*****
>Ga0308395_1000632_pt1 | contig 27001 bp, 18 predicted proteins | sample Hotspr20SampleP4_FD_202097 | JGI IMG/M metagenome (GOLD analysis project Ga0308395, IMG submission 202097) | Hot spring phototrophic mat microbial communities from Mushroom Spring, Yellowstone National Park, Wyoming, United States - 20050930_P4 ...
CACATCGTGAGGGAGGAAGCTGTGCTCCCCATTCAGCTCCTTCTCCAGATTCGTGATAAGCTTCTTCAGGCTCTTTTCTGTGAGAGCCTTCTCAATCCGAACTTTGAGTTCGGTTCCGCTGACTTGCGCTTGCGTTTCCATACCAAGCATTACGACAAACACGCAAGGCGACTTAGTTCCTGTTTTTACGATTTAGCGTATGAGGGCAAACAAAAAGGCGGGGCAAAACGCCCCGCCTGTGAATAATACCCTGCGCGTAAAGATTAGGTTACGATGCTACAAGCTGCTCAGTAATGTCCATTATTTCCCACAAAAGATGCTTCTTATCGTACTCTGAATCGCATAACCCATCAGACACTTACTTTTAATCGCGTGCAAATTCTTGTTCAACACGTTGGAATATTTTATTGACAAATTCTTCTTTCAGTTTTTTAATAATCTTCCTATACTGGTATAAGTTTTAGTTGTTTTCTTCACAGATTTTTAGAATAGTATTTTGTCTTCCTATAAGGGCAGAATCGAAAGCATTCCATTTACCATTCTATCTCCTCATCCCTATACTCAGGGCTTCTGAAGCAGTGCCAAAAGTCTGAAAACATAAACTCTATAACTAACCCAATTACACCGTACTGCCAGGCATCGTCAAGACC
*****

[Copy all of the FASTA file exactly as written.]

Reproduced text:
>Ga0308395_1000632_pt1 | contig 27001 bp, 18 predicted proteins | sample Hotspr20SampleP4_FD_202097 | JGI IMG/M metagenome (GOLD analysis project Ga0308395, IMG submission 202097) | Hot spring phototrophic mat microbial communities from Mushroom Spring, Yellowstone National Park, Wyoming, United States - 20050930_P4 ...
CACATCGTGAGGGAGGAAGCTGTGCTCCCCATTCAGCTCCTTCTCCAGATTCGTGATAAGCTTCTTCAGGCTCTTTTCTGTGAGAGCCTTCTCAATCCGAACTTTGAGTTCGGTTCCGCTGACTTGCGCTTGCGTTTCCATACCAAGCATTACGACAAACACGCAAGGCGACTTAGTTCCTGTTTTTACGATTTAGCGTATGAGGGCAAACAAAAAGGCGGGGCAAAACGCCCCGCCTGTGAATAATACCCTGCGCGTAAAGATTAGGTTACGATGCTACAAGCTGCTCAGTAATGTCCATTATTTCCCACAAAAGATGCTTCTTATCGTACTCTGAATCGCATAACCCATCAGACACTTACTTTTAATCGCGTGCAAATTCTTGTTCAACACGTTGGAATATTTTATTGACAAATTCTTCTTTCAGTTTTTTAATAATCTTCCTATACTGGTATAAGTTTTAGTTGTTTTCTTCACAGATTTTTAGAATAGTATTTTGTCTTCCTATAAGGGCAGAATCGAAAGCATTCCATTTACCATTCTATCTCCTCATCCCTATACTCAGGGCTTCTGAAGCAGTGCCAAAAGTCTGAAAACATAAACTCTATAACTAACCCAATTACACCGTACTGCCAGGCATCGTCAAGACC